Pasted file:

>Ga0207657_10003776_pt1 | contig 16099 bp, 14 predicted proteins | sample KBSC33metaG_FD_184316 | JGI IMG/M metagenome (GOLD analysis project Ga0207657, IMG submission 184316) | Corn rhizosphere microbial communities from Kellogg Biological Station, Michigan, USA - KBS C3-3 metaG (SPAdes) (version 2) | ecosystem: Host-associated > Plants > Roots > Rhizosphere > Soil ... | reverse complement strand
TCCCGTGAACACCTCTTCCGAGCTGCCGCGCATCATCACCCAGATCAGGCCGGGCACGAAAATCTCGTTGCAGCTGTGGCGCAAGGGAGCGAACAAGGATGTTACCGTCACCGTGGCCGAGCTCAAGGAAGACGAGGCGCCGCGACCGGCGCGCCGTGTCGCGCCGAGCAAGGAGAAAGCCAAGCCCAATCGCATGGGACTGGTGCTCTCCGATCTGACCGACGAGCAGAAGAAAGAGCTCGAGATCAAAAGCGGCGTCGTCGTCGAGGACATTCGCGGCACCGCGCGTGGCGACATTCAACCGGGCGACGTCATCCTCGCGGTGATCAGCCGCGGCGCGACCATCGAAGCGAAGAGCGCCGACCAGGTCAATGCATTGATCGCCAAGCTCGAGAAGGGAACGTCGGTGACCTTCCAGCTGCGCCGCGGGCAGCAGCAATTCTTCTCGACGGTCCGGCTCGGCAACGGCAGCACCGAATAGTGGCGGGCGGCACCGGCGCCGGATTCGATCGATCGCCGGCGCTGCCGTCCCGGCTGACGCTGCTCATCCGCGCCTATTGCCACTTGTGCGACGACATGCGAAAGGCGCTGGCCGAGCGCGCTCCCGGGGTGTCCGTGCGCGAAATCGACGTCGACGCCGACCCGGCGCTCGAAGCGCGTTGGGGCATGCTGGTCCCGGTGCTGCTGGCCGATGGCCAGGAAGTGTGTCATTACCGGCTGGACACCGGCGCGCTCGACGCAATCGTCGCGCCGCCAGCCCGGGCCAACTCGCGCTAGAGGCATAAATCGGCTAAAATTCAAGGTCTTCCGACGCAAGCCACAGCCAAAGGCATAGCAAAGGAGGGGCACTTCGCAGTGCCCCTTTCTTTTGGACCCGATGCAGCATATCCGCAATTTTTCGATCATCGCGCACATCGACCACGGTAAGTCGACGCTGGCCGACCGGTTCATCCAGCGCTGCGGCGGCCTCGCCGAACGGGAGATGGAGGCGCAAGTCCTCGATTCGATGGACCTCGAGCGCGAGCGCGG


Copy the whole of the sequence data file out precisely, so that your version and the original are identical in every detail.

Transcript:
>Ga0207657_10003776_pt1 | contig 16099 bp, 14 predicted proteins | sample KBSC33metaG_FD_184316 | JGI IMG/M metagenome (GOLD analysis project Ga0207657, IMG submission 184316) | Corn rhizosphere microbial communities from Kellogg Biological Station, Michigan, USA - KBS C3-3 metaG (SPAdes) (version 2) | ecosystem: Host-associated > Plants > Roots > Rhizosphere > Soil ... | reverse complement strand
TCCCGTGAACACCTCTTCCGAGCTGCCGCGCATCATCACCCAGATCAGGCCGGGCACGAAAATCTCGTTGCAGCTGTGGCGCAAGGGAGCGAACAAGGATGTTACCGTCACCGTGGCCGAGCTCAAGGAAGACGAGGCGCCGCGACCGGCGCGCCGTGTCGCGCCGAGCAAGGAGAAAGCCAAGCCCAATCGCATGGGACTGGTGCTCTCCGATCTGACCGACGAGCAGAAGAAAGAGCTCGAGATCAAAAGCGGCGTCGTCGTCGAGGACATTCGCGGCACCGCGCGTGGCGACATTCAACCGGGCGACGTCATCCTCGCGGTGATCAGCCGCGGCGCGACCATCGAAGCGAAGAGCGCCGACCAGGTCAATGCATTGATCGCCAAGCTCGAGAAGGGAACGTCGGTGACCTTCCAGCTGCGCCGCGGGCAGCAGCAATTCTTCTCGACGGTCCGGCTCGGCAACGGCAGCACCGAATAGTGGCGGGCGGCACCGGCGCCGGATTCGATCGATCGCCGGCGCTGCCGTCCCGGCTGACGCTGCTCATCCGCGCCTATTGCCACTTGTGCGACGACATGCGAAAGGCGCTGGCCGAGCGCGCTCCCGGGGTGTCCGTGCGCGAAATCGACGTCGACGCCGACCCGGCGCTCGAAGCGCGTTGGGGCATGCTGGTCCCGGTGCTGCTGGCCGATGGCCAGGAAGTGTGTCATTACCGGCTGGACACCGGCGCGCTCGACGCAATCGTCGCGCCGCCAGCCCGGGCCAACTCGCGCTAGAGGCATAAATCGGCTAAAATTCAAGGTCTTCCGACGCAAGCCACAGCCAAAGGCATAGCAAAGGAGGGGCACTTCGCAGTGCCCCTTTCTTTTGGACCCGATGCAGCATATCCGCAATTTTTCGATCATCGCGCACATCGACCACGGTAAGTCGACGCTGGCCGACCGGTTCATCCAGCGCTGCGGCGGCCTCGCCGAACGGGAGATGGAGGCGCAAGTCCTCGATTCGATGGACCTCGAGCGCGAGCGCGG